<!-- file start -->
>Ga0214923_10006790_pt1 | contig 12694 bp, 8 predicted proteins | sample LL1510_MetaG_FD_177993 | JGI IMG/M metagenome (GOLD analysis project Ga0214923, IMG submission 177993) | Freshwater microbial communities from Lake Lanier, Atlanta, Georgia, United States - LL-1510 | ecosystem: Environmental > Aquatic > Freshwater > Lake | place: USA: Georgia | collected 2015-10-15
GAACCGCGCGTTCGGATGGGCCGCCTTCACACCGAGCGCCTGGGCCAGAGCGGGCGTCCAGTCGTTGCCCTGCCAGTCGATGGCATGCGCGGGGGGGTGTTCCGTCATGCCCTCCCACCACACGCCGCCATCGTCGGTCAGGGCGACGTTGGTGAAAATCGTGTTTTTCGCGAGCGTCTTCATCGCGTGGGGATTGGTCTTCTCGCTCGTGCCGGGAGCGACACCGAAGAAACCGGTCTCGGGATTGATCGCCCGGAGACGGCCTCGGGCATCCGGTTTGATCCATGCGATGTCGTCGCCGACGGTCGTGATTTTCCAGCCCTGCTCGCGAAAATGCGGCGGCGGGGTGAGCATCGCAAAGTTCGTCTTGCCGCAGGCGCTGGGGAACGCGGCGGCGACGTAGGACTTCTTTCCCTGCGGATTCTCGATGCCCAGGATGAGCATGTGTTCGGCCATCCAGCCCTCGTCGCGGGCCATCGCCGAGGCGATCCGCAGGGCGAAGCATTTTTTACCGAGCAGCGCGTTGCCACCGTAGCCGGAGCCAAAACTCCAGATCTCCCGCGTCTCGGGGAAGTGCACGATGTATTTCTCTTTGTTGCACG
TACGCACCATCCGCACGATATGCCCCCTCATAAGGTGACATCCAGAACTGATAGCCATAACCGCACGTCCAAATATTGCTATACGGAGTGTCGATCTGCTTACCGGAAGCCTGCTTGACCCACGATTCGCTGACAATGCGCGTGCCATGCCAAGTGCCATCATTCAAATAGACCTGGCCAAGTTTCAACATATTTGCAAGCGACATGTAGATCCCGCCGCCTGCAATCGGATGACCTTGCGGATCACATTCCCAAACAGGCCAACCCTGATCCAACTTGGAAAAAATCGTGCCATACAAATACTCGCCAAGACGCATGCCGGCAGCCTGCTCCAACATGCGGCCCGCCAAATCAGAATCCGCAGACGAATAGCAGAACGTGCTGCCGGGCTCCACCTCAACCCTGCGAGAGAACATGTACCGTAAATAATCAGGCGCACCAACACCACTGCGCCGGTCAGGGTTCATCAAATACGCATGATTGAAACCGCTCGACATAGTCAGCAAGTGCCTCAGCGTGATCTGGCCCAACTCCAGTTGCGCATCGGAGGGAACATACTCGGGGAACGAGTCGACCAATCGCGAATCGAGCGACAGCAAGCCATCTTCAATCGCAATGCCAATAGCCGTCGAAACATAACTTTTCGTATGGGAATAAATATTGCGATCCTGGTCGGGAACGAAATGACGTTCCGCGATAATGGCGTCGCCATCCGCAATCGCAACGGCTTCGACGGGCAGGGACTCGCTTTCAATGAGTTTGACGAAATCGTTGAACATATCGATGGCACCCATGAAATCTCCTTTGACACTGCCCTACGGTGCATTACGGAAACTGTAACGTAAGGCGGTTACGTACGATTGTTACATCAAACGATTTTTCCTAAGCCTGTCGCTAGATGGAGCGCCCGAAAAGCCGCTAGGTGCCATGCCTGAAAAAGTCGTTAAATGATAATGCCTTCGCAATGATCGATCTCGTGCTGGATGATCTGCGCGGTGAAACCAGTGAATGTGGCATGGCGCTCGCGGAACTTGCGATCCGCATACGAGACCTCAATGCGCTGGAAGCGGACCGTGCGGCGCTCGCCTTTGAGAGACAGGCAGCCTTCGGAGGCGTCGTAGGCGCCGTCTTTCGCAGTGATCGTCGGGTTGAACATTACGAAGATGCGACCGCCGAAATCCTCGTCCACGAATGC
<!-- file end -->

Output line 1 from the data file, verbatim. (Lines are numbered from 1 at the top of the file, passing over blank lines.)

>Ga0214923_10006790_pt1 | contig 12694 bp, 8 predicted proteins | sample LL1510_MetaG_FD_177993 | JGI IMG/M metagenome (GOLD analysis project Ga0214923, IMG submission 177993) | Freshwater microbial communities from Lake Lanier, Atlanta, Georgia, United States - LL-1510 | ecosystem: Environmental > Aquatic > Freshwater > Lake | place: USA: Georgia | collected 2015-10-15